Please note that no income-generating activities are permitted.


The Rep. Office can provide work permits for max. 2 foreign employees at a time.


IV.    Capital Requirements


The capital of the Rep. Office has to be at least THB 2 million.


  • In the event that the Rep. Office is supposed to operate less than 3 years, the entire capital has to be injected within the first 6 months after obtaining the registration number.
  • In the event that the Rep. Office is supposed to operate more than 3 years, the capital has to be injected as follows:
  •          THB 500,000 (or more) within the first three months after obtaining the registration number;
  •          THB 500,000 (or more) by the end of the first year;
  •          THB 500,000 (or more) by the end of the second year;
  •          The remainder by the end of the third year.


Notwithstanding the above, to obtain work permits for foreign staff (max. 2 persons), the minimum capital is not THB 2 million but THB 3 million per foreign staff and has to be paid-in in full.



The capital can be used to pay any operating expenses of the Rep. Office (i.e. salaries; travel expenses; rent; etc.).


V.     Reporting Duties & Tax


The Rep. Office has to comply with the following accounting obligations:


  • Preparing financial accounts as of the date of commencement of business operations in Thailand;
  • Submitting audited financial statements to the DBD within five months following end of fiscal year;
  • Retaining financial accounts and relevant supporting documents at its place of business, storage of goods, or regular place of work;
  • Notifying the DBD of the location where the accounts and relevant supporting documentation are stored.


As the Rep. Office is not permitted to generate income, it is not subject to corporate income tax in Thailand. However, employees working for the Rep. Office are subject to Thai personal income tax.


VI.    Costs for maintaining the Rep. Office


1.       Office Lease


There are serviced offices available in the Bangkok area that can be leased for approx. THB 10,000 (approx. EUR 280) per month.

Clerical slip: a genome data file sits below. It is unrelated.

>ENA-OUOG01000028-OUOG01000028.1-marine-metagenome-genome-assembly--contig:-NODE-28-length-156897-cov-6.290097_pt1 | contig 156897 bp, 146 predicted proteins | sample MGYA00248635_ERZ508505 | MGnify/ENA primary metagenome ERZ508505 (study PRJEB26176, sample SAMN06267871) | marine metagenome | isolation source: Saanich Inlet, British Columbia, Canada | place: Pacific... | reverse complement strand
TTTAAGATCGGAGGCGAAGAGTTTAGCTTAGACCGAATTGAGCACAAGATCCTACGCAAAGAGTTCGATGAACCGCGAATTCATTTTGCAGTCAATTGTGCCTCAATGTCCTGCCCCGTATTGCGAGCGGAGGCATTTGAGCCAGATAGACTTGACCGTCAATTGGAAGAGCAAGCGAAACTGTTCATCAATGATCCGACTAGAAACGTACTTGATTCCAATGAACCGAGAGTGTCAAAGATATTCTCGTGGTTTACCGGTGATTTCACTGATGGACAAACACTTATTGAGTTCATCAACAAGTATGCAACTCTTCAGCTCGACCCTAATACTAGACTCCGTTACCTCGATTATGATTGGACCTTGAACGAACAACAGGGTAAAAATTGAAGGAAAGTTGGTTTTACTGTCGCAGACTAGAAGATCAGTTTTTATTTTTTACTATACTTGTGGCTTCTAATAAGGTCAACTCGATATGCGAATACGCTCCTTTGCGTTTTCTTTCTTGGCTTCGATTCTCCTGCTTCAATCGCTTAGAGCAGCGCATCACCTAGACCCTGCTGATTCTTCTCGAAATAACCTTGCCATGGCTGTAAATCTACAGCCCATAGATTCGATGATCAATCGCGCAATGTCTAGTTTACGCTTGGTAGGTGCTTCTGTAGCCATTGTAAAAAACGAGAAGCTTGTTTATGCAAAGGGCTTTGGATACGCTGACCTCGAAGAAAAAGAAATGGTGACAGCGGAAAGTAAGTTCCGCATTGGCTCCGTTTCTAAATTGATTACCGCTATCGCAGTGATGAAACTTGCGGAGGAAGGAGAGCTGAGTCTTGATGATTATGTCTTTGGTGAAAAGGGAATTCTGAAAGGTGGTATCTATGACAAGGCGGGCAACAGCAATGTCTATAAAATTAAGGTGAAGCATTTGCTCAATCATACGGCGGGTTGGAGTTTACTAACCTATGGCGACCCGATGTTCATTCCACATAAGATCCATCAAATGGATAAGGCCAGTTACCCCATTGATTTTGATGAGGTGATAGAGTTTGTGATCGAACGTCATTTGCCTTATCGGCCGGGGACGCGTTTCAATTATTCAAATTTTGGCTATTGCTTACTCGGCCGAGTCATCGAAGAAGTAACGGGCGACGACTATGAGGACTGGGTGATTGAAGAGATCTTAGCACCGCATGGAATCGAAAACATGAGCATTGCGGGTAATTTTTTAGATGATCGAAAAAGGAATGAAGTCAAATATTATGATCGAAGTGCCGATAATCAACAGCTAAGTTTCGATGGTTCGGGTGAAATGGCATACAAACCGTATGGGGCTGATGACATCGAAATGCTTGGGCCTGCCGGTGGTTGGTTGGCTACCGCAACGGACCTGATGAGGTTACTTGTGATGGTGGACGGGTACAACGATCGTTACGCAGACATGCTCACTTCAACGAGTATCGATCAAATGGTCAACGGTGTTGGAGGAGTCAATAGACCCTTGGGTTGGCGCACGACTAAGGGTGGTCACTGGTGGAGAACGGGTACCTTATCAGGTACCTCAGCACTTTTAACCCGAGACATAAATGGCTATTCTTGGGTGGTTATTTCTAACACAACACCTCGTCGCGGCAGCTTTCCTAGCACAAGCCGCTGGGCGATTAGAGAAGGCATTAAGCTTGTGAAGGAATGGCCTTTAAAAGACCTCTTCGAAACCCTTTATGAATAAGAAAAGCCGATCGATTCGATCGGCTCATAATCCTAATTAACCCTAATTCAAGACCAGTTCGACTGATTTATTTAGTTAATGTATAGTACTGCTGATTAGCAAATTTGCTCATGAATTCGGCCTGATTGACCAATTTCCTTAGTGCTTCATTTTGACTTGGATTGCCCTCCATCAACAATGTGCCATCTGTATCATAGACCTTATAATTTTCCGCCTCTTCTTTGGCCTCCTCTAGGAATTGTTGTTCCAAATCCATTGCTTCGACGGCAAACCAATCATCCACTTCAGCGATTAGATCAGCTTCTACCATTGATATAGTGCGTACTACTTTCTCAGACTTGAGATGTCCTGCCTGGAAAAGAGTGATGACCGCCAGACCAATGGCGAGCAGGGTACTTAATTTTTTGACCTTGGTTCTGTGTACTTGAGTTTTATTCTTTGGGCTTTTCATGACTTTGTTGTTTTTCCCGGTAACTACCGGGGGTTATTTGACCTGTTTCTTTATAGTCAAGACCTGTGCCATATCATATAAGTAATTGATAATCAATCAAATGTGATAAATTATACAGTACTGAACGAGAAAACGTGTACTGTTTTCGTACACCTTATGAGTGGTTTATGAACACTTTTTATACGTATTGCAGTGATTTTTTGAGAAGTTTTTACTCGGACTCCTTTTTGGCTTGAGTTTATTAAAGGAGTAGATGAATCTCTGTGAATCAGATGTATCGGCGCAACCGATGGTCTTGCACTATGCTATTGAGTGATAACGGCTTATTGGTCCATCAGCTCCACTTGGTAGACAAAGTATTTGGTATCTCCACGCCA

2.       Labour Costs


Examples of monthly costs for staff (the below includes salaries and other labour costs):


  • Secretary with English proficiency: THB 25,000 – 40,000 (approx. EUR 700 – 1,200)
  • Office clerk with English proficiency: THB 30,000 – 60,000 (approx. EUR 800 – 1,800)


3.       Accounting


Costs for outsourcing accounting activities depend on the size of the Rep. Office, in particular the number of transactions that need to be booked, and the qualification and experience of the clerk in the Rep. Office. They typically range from THB 25,000 – 40,000 (approx. EUR 500 – 1,200) per month. Therefore, in most cases it is not worthwhile employing an in-house accountant for such work.


VII. Other Costs


1.       Vehicles


Monthly costs for a rental car and a driver typically amount to the following:


  • Mid-range car (e.g. Toyota Corolla): THB 30,000 (approx. EUR 850) (including maintenance);
  • Driver: THB 15,000 – 30,000 (approx. EUR 400 – 800).


2.       Serviced Apartments


Monthly costs for housing and maids amount typically to the following:


  • Serviced rental apartments (40m2): >THB 15,000 (approx. EUR 400);
  • Larger apartments and houses (200m2): THB 50,000 – 150,000 (approx. EUR 1,500 – 4,000);
  • Costs for a maid: THB 10,000 (approx. EUR 300).

We hope that we have been able to assist you with this information.
If you have any further questions, please contact us:

Lorenz & Partners Co., Ltd.

27th Floor, Bangkok City Tower, 179, S Sathorn Rd,

Thung Maha Mek, Sathon, Bangkok 10120

Email: [email protected]
+66 (0) 2 287 1882